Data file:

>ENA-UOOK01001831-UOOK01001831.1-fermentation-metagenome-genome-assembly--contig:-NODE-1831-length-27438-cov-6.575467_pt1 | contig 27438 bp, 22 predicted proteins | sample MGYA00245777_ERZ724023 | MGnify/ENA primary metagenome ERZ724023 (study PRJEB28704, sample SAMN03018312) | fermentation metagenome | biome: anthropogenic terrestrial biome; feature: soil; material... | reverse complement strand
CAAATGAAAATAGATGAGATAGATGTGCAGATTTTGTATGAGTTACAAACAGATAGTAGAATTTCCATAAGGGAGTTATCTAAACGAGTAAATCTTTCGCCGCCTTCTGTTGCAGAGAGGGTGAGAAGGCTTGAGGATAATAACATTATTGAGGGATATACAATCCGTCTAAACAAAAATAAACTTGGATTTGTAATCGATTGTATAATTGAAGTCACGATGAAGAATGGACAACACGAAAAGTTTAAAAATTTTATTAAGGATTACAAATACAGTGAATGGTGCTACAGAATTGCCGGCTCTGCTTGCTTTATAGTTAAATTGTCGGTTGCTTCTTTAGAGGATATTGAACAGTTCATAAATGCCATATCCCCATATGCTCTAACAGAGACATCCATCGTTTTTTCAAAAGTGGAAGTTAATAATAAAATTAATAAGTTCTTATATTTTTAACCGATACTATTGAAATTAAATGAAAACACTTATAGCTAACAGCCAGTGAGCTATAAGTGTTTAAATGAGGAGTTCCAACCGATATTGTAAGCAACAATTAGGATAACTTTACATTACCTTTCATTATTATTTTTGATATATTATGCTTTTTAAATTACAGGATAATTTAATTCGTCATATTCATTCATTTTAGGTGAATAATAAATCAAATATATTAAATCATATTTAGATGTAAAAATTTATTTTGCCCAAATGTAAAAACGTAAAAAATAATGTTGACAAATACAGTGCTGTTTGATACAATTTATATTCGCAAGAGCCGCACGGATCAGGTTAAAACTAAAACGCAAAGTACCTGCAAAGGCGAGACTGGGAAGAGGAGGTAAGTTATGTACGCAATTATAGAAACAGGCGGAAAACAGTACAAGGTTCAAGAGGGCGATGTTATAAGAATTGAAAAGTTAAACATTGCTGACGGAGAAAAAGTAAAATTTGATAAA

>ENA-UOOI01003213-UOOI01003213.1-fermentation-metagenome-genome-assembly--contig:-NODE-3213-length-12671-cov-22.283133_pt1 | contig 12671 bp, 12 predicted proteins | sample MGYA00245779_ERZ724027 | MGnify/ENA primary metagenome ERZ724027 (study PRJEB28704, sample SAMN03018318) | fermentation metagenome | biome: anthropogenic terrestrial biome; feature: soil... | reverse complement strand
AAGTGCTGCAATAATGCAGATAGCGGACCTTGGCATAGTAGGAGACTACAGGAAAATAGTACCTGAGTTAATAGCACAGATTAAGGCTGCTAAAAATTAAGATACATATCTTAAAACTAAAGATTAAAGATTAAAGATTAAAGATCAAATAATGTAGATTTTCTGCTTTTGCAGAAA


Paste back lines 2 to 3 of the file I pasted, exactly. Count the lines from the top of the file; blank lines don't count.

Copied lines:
CAAATGAAAATAGATGAGATAGATGTGCAGATTTTGTATGAGTTACAAACAGATAGTAGAATTTCCATAAGGGAGTTATCTAAACGAGTAAATCTTTCGCCGCCTTCTGTTGCAGAGAGGGTGAGAAGGCTTGAGGATAATAACATTATTGAGGGATATACAATCCGTCTAAACAAAAATAAACTTGGATTTGTAATCGATTGTATAATTGAAGTCACGATGAAGAATGGACAACACGAAAAGTTTAAAAATTTTATTAAGGATTACAAATACAGTGAATGGTGCTACAGAATTGCCGGCTCTGCTTGCTTTATAGTTAAATTGTCGGTTGCTTCTTTAGAGGATATTGAACAGTTCATAAATGCCATATCCCCATATGCTCTAACAGAGACATCCATCGTTTTTTCAAAAGTGGAAGTTAATAATAAAATTAATAAGTTCTTATATTTTTAACCGATACTATTGAAATTAAATGAAAACACTTATAGCTAACAGCCAGTGAGCTATAAGTGTTTAAATGAGGAGTTCCAACCGATATTGTAAGCAACAATTAGGATAACTTTACATTACCTTTCATTATTATTTTTGATATATTATGCTTTTTAAATTACAGGATAATTTAATTCGTCATATTCATTCATTTTAGGTGAATAATAAATCAAATATATTAAATCATATTTAGATGTAAAAATTTATTTTGCCCAAATGTAAAAACGTAAAAAATAATGTTGACAAATACAGTGCTGTTTGATACAATTTATATTCGCAAGAGCCGCACGGATCAGGTTAAAACTAAAACGCAAAGTACCTGCAAAGGCGAGACTGGGAAGAGGAGGTAAGTTATGTACGCAATTATAGAAACAGGCGGAAAACAGTACAAGGTTCAAGAGGGCGATGTTATAAGAATTGAAAAGTTAAACATTGCTGACGGAGAAAAAGTAAAATTTGATAAA

>ENA-UOOI01003213-UOOI01003213.1-fermentation-metagenome-genome-assembly--contig:-NODE-3213-length-12671-cov-22.283133_pt1 | contig 12671 bp, 12 predicted proteins | sample MGYA00245779_ERZ724027 | MGnify/ENA primary metagenome ERZ724027 (study PRJEB28704, sample SAMN03018318) | fermentation metagenome | biome: anthropogenic terrestrial biome; feature: soil... | reverse complement strand